Additional reporting by Jeremy B. White
A trial court judge in Manhattan on Tuesday ruled that New York City can prohibit Occupy Wall Street protesters from bringing tents and other encampment equipment into their home base in Zuccutti Park, following a 1 a.m. raid clearing the space of demonstrators.
State Supreme Court Justice Michael Stallman wrote in his order, handed down Tuesday afternoon, that the Occupy Wall Street protesters failed to demonstrate that the no-camping rule that Zuccotti Park's owners enacted after the demonstrations began violate their First Amendment rights.
The protesters have not demonstrated that the rules adopted by the owners of the property, concededly after the demonstrations began, are not reasonable time, place, and manner restrictions permitted under the First Amendment, Stallman wrote.
Enforcement of city law and the property owners' rules for Zuccotti Park appears reasonable to permit the owner to maintain its space in a hygienic, safe and lawful condition, according to Stallman's decision.
Lawyers for the protesters say that they are looking at their options, such as an appeal, but that the order does nothing to prevent demonstrators from sleeping in the park without tents.
We're going to continue to battle in the courts because that's what we do as attorneys. And our clients are going to continue to battle in the streets, said Yetta Kurland, a Manhattan civil rights attorney representing the protesters.
Mayor Michael Bloomberg said in a statement that Zuccotti Park is now open to the entire public, including protesters.
The court's ruling vindicates our position that First Amendment rights do not include the right to endanger the public or infringe on the rights of others by taking over a public space with tents and tarps, Bloomberg said.
Judge: No First Amendment Right to Have Tents, Structures in Park
There is no First Amendment right to remain in the park with tents and structures, the order read, to the exclusion of the owner's reasonable rights and duties to maintain Zuccotti Park, or to the rights to public access of others who might wish to use the space safely.
Stallman was picked randomly by computer to preside over the hearing to decide whether the temporary restraining order signed earlier in the day should be extended. State Supreme Court Justice Lucy Billings signed the order early Tuesday morning, but was removed from the case before the hearing, which began at 11:30 a.m.
The order, however, has failed to prevent police from allowing protesters back into Zuccotti Park. Police have closed off access to the park with metal barricades.
About 70 people have been reportedly arrested during a violent 1 a.m. raid, among them a New York City Councilman from Northern Manhattan, Ydanis Rodriguez.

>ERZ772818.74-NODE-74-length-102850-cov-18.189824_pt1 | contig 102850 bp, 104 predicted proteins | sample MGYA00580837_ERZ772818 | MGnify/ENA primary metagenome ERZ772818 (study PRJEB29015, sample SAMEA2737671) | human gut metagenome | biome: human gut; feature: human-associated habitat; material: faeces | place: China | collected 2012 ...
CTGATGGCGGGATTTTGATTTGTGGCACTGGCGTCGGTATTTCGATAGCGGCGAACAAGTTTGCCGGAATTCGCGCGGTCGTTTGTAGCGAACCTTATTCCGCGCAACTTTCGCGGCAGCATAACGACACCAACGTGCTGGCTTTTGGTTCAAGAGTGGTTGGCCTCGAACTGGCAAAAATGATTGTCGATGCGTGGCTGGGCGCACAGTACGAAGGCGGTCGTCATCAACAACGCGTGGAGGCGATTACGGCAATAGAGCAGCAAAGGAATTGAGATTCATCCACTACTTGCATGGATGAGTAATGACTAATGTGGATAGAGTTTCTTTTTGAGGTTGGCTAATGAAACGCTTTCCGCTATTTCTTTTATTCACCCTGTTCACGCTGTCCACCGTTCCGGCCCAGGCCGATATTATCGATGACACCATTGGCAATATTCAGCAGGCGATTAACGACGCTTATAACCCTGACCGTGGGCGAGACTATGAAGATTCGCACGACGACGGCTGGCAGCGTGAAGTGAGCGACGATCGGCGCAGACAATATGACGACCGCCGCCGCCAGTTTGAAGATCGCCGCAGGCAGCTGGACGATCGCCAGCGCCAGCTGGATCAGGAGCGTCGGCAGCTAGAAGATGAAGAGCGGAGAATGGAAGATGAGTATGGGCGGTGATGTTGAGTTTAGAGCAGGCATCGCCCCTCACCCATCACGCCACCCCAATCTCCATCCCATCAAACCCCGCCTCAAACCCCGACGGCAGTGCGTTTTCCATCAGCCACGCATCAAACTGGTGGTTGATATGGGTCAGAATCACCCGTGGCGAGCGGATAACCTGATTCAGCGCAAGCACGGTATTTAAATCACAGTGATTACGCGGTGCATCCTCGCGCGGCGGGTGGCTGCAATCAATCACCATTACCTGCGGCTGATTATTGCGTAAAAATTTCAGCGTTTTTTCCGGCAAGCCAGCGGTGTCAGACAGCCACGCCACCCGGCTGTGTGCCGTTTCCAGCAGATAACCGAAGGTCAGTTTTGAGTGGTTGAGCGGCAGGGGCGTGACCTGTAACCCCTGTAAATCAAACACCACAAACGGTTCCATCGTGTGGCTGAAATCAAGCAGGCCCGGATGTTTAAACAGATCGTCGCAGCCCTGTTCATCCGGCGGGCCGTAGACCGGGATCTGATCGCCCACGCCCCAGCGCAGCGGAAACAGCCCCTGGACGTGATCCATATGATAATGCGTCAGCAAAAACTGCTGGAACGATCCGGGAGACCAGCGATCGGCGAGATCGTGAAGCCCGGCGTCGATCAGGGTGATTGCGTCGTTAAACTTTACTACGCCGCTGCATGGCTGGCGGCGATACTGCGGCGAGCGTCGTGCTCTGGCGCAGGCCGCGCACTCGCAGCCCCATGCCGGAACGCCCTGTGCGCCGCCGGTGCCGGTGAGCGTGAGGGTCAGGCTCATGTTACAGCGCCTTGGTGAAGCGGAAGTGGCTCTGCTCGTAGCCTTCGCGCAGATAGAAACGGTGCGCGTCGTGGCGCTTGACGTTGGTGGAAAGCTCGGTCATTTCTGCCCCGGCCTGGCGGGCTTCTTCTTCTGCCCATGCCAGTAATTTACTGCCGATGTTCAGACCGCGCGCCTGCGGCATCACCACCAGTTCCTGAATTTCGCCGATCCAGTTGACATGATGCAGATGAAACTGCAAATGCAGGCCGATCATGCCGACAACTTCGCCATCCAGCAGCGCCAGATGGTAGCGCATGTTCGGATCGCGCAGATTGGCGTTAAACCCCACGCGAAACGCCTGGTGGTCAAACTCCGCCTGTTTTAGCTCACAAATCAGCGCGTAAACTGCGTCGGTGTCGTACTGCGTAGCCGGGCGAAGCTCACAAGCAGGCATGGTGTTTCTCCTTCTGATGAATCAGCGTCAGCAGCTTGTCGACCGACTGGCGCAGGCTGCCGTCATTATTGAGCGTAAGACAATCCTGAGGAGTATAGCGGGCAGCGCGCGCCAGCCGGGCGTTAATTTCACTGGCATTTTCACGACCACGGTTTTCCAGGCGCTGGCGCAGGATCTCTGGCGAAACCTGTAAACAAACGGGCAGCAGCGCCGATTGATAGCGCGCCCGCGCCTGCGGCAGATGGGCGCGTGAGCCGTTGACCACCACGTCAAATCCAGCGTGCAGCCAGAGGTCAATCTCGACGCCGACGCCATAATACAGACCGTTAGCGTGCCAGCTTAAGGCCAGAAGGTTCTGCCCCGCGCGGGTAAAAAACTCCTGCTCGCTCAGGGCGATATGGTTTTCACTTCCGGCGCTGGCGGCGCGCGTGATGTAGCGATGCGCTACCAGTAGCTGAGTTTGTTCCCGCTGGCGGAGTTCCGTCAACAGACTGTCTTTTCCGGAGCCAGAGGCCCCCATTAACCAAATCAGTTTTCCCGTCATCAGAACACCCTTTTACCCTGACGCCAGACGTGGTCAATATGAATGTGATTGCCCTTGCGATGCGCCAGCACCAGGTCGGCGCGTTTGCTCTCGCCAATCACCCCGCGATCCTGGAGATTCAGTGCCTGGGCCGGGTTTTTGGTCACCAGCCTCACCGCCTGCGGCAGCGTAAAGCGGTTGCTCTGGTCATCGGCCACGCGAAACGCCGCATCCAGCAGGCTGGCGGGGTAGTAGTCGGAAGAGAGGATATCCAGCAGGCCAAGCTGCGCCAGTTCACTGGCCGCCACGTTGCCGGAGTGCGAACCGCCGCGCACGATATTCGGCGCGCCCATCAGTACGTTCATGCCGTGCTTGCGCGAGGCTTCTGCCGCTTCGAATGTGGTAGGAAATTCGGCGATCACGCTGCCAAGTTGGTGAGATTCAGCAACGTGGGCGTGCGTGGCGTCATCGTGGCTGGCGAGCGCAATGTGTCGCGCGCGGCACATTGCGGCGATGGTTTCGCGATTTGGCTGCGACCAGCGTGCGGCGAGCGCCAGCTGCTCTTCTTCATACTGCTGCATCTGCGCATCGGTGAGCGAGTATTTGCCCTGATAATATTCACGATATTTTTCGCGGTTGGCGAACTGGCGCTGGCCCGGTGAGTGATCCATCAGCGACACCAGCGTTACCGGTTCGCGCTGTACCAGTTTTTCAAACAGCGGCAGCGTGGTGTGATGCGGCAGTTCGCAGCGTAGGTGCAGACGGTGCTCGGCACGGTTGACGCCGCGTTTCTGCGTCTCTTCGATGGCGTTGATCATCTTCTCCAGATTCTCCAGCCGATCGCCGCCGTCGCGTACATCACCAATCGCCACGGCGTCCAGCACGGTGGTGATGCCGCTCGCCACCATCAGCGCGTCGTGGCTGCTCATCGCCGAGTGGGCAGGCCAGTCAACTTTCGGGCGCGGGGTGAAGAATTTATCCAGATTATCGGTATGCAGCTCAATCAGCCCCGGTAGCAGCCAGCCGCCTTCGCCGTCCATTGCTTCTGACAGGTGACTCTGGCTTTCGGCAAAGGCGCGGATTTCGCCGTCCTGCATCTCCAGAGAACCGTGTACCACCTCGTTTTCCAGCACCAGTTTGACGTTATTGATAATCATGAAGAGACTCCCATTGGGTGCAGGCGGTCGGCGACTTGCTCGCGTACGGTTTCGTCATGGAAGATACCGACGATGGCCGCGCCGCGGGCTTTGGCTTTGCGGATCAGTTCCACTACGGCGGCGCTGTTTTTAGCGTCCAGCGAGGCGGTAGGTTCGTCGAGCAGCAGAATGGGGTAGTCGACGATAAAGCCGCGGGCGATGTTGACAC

While Bloomberg had the final word on clearing out the park, its owners, Brookfield Properties, made the request.
After the eviction, protesters tried occupying Duarte Park, scaling a wall and cutting through a chain-linked fence to access a private lot owned by a nearby church. Some demonstrators made their way back to Zuccotti Park.
Meanwhile, Stallman heard arguments from lawyers representing Occupy Wall Street demonstrators and attorneys with the city and Brookfield.
Wylie Stecklow, a National Lawyers Guild attorney representing the protesters, told reporters that Bloomberg is ignoring the rule of law and in contempt of the court order.
You would hope the mayor of New York City would honor the orders coming out of the court system, Stecklow said.
Attorneys from the National Lawyers Guild, as part of the Liberty Park Legal Working Group, argued to the judge that the encampment and occupation of Zuccotti Park is a symbolic part of their right to free speech and assembly. The 1 a.m. eviction at the hands of NYPD officers were an unreasonable way to address fire hazard and public access concerns, they contended.
The power of symbolic speech is that it is a 24-hour occupation, said Alan Levine, co-counsel for the protesters. There are less drastic alternatives for dealing with issues like waste and fire hazards than clearing the park.
Brookfield's lawyer, Douglas Flaum, said that the demonstrators needed to be removed because of the fire hazards and that the public cannot access the park, violating the terms of the company's special permit with the city. They can return to continue their protests, but tents or other structures cannot be erected, Flaum said.
It is not meant to be a tent city, Flaum said. There are very significant health and safety concerns.
A city attorney, Sheryl Neufeld, said that tents were too close together, posing a fire hazard because of the cigarette butts and electrical wires strewn about the encampment.
Brookfield has not been able to live up to its obligations under its special permit with occupiers there, Neufeld said.